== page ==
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On an unrelated note, sad to see altdevblogaday has gone away :( Sure the pages are cached somewhere, but the posts always made for interesting reading.

Couldn't agree more. It went away shortly after I discovered it, and although there's a lot of awesome information in the archives, it's a shame no new content is being added.

The best deal I have found in store is at Costco where for $49 you get a 24 pack of Mach 3 razors.

http://www.costco.com/Gillette-MACH3-Turbo-Cartridges-24-Cou...

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I love Wunderlist especially because it works on my work Linux desktop, home Macbook, iPhone and what not.

I wonder what does this entail for users like me? Is MS going to leave the app as it is or is it going to be integrated into something else?

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Its amazing how we think the grass is greener. I have been doing systems programming for the past 7 years and have been thinking about moving over to JS based web development for the past few months.

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Actually both of you are right. You need a break from what you have been doing from a long time. Perhaps exchanging your jobs with one another might help. :)

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Agreed. I think we humans just need change every now and then. Even when the problems and tools we use to solve those problems never change, we still somehow get upset with the tools or the problems.

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Really?

Making sure that the financial needs of your loved ones are met if you do depart in a sudden manner, is the most selfless thing you can do. It has nothing to do about making you feel happy, it has everything to do with being pragmatic so that they have one less thing to worry about.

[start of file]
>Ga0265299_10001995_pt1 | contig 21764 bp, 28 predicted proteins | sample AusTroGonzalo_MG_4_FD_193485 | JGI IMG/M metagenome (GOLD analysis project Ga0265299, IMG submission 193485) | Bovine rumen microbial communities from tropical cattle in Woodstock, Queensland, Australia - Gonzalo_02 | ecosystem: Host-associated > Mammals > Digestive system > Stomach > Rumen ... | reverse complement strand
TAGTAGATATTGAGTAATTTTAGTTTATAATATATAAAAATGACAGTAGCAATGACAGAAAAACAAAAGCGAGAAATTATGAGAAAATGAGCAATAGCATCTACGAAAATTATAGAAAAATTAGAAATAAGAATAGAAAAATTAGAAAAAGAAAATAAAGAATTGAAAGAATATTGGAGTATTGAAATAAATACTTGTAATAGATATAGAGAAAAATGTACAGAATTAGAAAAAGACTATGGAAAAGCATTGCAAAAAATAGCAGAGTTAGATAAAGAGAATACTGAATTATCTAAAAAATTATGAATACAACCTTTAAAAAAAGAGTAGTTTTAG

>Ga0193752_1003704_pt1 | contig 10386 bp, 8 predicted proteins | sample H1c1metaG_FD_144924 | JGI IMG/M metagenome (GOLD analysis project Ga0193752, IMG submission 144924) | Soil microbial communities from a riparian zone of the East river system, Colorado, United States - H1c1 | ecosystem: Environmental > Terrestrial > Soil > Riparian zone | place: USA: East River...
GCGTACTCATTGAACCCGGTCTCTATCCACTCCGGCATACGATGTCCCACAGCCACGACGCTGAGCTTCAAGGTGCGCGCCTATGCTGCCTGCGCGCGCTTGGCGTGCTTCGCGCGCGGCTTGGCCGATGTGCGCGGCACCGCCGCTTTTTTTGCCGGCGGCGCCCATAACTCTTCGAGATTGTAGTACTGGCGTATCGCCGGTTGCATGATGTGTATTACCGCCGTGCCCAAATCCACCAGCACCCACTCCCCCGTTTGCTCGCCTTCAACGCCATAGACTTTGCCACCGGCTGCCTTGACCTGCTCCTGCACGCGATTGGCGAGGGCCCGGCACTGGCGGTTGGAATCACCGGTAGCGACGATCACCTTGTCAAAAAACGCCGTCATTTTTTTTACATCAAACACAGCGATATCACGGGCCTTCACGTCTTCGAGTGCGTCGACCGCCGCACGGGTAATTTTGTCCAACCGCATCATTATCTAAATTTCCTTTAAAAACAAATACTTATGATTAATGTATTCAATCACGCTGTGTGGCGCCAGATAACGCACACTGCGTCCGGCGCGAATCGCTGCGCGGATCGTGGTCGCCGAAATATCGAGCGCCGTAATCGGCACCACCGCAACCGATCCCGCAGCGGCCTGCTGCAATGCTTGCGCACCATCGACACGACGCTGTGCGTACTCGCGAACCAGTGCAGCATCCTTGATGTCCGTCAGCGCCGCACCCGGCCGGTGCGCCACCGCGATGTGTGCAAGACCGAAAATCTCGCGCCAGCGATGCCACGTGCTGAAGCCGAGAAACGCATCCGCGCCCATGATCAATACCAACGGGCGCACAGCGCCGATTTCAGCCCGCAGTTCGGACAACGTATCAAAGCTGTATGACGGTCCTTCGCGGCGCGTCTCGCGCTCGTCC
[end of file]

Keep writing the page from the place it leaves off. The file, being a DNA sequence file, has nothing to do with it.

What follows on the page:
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Not dying and living life is both selfish and (one hopes) better for your loved ones.

But that's hard. It means you have to be healthy. Reduce stress. Spend quality time with people.

Filling out a will is an easy escape.

Doing the best for yourself and loved ones is hard. The second half of the article touches on this.

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Every Saturday, I would step out to do grocery at 10:00am and tune into 88.5FM KQED which would be playing 'Car Talk'. I instantly warmed to the humor and banter the hosts expressed. They were top notch diagnostics as well. No doubt about it, Tom will be deeply missed. RIP.

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You bet. Sometimes I feel a lot of these homepages were lost to page ranks and our quest to search everything on Google.

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I think what I really miss is reading web pages which were truly written from the heart. I remember even as far as back in 2005, for a search like "unrequited love", Google's top hit would be a link to a physics Phd's home page who had written about his multiple experiences of being declared 'just a friend' and how to get past being rejected over and over again.